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principles of morals or not. The law 42, de verb. signif. (50, 16,); says in this respect:—proba quaedam natura turpia sunt, quaedam civiliter et quasi more civitatis, ut puta furto, adulterium natura turpe est, enimvero tutelae damnari, hoc non natura probrum est, sed more civitatis, nec enim natura probrum est, quod potest etiam in hominem idoneum incidere." As actions of this kind are only objectionable, according to the view of a particular people, at a particular time, and this character does not of necessity belong to them, they may, according to the view of another people, which does not depart from the general principles of morals, or even according to the view of another people, which allows of the same, possess a different character at another time. To this class belongs the prohibition contained in the Roman law against partitions of estates, because such contracts were held to be contra bonos mores; * whilst, by the German law, these contracts have always been considered as valid. The law of insurance furnishes another example. Several of the old laws of particular states forbid the insuring of the life of a man; * and Pothier * gives as a reason for this principle, that it is repugnant to good manners to estimate the life of a free man at a sum of money. But the modern law finds nothing offensive in such an insurance, which renders it invalid.” This being premised, the decision of the question, whether a transgression of the revenue laws of a foreign state is repugnant to good manners, is no longer difficult. According to general principles, trade is free; and, consequently, every one may, both in respect to his own and to a foreign state, import and export what he pleases, without being subject to any restriction. A state may always have grounds, upon which to restrict commerce of the one or other kind; but such a regulation can only be binding upon the subjects of that state; for the prohibition or restriction of an action, which is in itself permissible, cannot bind foreigners, nor does such an act, by being thus forbidden, assume the character of immorality in general. The above-mentioned ground of Pfeiffer, that it is immoral to take from a third person that to which he has a right, must in general be admitted as true; yet it is not sufficient for the present case, because a state clearly has no such right in regard to a foreigner; for the right of the state, which results from the prohibition to import or export, reaches so far only as the law itself has binding power, that is, for the subjects of such state. Inasmuch, therefore, as it cannot be asserted, that, according to the peculiar view of the German law, the transgression of the revenue laws of a state, to which the smuggler does not stand in the relation of subject, is an immoral act, it follows, that a contract of insurance, which refers to such an undertaking, must be regarded as valid among foreigners. L. S. C.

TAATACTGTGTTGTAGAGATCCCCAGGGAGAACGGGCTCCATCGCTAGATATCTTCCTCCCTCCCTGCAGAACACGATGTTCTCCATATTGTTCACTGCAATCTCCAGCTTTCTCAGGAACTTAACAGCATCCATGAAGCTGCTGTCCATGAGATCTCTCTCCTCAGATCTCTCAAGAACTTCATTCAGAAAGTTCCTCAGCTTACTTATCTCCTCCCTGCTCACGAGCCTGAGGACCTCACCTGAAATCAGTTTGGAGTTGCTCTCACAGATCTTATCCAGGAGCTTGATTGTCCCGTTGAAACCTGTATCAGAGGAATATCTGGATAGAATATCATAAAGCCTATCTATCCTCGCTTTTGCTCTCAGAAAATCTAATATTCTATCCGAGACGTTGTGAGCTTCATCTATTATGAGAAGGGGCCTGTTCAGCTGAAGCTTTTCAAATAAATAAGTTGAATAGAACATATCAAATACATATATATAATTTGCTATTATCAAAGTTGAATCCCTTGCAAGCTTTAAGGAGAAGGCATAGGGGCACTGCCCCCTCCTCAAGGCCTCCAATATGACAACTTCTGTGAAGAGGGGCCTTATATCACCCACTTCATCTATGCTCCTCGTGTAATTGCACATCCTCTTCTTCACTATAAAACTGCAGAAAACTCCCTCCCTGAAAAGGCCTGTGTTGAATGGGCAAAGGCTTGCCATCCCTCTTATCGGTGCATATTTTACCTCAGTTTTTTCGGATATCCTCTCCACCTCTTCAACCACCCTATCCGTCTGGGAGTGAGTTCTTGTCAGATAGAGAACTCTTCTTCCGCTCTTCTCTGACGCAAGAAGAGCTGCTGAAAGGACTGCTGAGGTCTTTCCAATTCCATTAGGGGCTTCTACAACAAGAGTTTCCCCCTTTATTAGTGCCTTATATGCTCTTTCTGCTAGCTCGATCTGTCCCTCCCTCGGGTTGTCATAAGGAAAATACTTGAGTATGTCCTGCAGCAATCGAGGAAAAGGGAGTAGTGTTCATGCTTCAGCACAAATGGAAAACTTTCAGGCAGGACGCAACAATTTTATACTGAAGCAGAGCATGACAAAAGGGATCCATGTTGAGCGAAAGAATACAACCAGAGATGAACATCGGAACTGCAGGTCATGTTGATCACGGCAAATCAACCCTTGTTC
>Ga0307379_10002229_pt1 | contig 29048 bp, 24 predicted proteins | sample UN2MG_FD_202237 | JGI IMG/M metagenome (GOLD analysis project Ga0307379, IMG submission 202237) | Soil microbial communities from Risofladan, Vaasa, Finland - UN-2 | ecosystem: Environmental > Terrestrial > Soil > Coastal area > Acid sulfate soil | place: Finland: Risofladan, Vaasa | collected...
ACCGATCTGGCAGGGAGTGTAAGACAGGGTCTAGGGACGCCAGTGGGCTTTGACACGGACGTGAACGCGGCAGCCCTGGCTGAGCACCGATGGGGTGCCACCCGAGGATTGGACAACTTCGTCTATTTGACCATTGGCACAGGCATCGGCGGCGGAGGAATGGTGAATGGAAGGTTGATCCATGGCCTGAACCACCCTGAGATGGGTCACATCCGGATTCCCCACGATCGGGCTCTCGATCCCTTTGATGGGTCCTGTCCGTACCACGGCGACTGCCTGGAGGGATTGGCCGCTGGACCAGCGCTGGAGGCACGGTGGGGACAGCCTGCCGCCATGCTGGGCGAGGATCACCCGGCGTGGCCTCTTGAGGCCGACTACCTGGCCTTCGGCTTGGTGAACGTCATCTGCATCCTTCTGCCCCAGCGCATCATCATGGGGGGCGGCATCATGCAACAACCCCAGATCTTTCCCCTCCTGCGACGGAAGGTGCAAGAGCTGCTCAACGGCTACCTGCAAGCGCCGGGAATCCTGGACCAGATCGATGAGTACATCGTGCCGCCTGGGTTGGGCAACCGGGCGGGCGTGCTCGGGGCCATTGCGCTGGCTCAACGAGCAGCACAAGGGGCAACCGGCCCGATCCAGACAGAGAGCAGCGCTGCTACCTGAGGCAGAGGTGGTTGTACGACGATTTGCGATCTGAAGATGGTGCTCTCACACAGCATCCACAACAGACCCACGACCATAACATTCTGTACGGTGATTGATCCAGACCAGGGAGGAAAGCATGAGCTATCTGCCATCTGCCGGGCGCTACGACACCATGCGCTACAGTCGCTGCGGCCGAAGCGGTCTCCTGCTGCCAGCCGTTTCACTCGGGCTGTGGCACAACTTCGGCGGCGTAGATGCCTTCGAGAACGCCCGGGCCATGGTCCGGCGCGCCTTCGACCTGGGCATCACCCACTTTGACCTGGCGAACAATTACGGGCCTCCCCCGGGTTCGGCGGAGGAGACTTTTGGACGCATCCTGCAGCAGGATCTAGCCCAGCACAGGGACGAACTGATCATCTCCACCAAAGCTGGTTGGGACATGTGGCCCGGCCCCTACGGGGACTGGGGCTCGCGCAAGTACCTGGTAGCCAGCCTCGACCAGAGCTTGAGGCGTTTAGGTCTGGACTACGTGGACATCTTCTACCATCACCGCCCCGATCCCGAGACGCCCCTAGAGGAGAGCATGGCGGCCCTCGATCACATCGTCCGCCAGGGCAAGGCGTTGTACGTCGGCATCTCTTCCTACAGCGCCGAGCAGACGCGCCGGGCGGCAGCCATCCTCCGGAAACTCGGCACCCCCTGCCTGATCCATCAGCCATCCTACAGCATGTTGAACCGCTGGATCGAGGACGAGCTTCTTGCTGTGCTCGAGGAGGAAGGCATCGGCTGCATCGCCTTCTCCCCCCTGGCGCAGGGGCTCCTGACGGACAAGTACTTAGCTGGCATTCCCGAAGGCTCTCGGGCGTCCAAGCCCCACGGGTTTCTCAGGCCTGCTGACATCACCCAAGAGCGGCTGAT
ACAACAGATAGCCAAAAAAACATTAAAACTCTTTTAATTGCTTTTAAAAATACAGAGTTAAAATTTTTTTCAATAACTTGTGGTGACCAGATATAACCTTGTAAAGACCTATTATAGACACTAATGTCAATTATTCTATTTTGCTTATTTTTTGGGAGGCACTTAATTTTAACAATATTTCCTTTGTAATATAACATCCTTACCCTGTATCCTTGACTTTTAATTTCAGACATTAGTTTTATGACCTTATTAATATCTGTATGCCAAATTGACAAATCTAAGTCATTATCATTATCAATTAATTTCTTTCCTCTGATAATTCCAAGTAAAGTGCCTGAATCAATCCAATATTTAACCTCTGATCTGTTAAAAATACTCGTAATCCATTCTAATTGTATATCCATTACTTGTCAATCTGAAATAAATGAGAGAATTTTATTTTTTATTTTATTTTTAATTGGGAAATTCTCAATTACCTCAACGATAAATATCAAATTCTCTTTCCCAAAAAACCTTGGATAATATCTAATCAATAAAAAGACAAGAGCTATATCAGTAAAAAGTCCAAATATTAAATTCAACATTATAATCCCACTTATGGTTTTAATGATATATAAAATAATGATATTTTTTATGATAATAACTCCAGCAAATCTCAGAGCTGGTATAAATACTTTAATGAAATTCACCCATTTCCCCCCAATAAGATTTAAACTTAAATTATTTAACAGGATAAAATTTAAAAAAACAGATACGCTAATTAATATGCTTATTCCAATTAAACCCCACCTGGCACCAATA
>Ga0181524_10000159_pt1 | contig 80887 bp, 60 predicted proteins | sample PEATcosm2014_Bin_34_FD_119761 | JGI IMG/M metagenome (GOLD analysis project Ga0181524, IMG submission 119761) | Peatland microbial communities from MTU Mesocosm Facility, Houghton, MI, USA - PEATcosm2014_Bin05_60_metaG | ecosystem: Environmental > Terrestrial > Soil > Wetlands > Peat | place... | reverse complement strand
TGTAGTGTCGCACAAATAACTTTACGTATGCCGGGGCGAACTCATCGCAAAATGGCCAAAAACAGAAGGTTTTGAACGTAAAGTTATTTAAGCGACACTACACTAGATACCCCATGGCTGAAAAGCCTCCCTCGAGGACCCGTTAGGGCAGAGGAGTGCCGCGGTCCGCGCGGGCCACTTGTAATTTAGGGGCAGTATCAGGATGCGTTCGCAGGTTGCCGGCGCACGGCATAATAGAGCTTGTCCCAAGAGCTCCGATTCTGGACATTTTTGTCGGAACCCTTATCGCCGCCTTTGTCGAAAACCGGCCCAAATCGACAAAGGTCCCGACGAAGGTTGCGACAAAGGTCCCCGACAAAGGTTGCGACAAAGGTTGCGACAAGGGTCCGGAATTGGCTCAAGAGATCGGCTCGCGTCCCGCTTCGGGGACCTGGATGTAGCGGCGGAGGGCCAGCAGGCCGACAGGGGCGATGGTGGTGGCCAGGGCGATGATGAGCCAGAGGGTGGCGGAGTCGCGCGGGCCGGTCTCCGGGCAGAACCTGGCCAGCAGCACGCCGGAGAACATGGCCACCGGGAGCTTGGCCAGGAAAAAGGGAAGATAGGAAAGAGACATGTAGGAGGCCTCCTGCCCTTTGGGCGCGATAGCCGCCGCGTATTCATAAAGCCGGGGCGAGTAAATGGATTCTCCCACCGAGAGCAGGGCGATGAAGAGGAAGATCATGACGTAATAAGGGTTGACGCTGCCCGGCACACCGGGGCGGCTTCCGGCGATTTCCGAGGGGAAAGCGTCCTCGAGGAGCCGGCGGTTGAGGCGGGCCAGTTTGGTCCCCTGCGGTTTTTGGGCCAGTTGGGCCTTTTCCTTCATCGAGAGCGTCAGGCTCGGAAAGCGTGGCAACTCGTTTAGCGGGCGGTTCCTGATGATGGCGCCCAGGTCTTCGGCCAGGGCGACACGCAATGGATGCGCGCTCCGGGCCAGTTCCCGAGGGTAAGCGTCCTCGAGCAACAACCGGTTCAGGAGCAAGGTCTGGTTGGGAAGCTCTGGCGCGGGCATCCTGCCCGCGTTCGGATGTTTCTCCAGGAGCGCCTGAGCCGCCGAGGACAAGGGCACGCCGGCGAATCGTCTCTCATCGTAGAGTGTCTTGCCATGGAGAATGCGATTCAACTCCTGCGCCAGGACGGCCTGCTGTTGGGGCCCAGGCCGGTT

• Adversus bonos mores hujus civitatis, in the law 15, § 6 de inj. (47,10). * Thibaut, System, $852, (8th ed.) * Benecke, part 1, p. 54; Pohls, parti, p. 74.

* Traité d’Assurance, n. 27. * Pohls, p. 75.

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JURISPRUDENCE.

I.—DIGEST OF ENGLISH CASES.
COMMON LAW.

Selections from 3 Meeson and Welsby, Part 3; 6 Dowling's Practice Cases, Part 3; 8 Carrington and Payne, Part 2; 2 Nevile and Perry, Part 3; 3 Same, Part 1; 5 Scott, Part 1; 6 Adolphus and Ellis, part 2.

ARBITRATION. (Award, when final.) A cause and all matters in difference having been referred to arbitration, the arbitrator set out all the facts upon the face of his award, and then awarded that the plaintiff had no cause of action against the defendant; and stated that he determined the action in favor of the defendant. He then, after awarding by whom the costs of the reference should be paid, concluded as follows:—“But if the court shall be of opinion, upon the facts hereinbefore stated, that the plaintiff is entitled to recover in the action, then I determine the action in favor of the plaintiff, and order and award that the defendant pay damages to the plaintiff to the amount of one shilling, and also pay to the plaintiff the costs of the reference.” Held, that, the arbitrator having come to a positive finding, and expressly declared his own opinion, the award was sufficiently final, and the latter clause might be rejected. Barton v. Ranson, 3 M. & W. 332; S. C. 6 D. P. C. 384.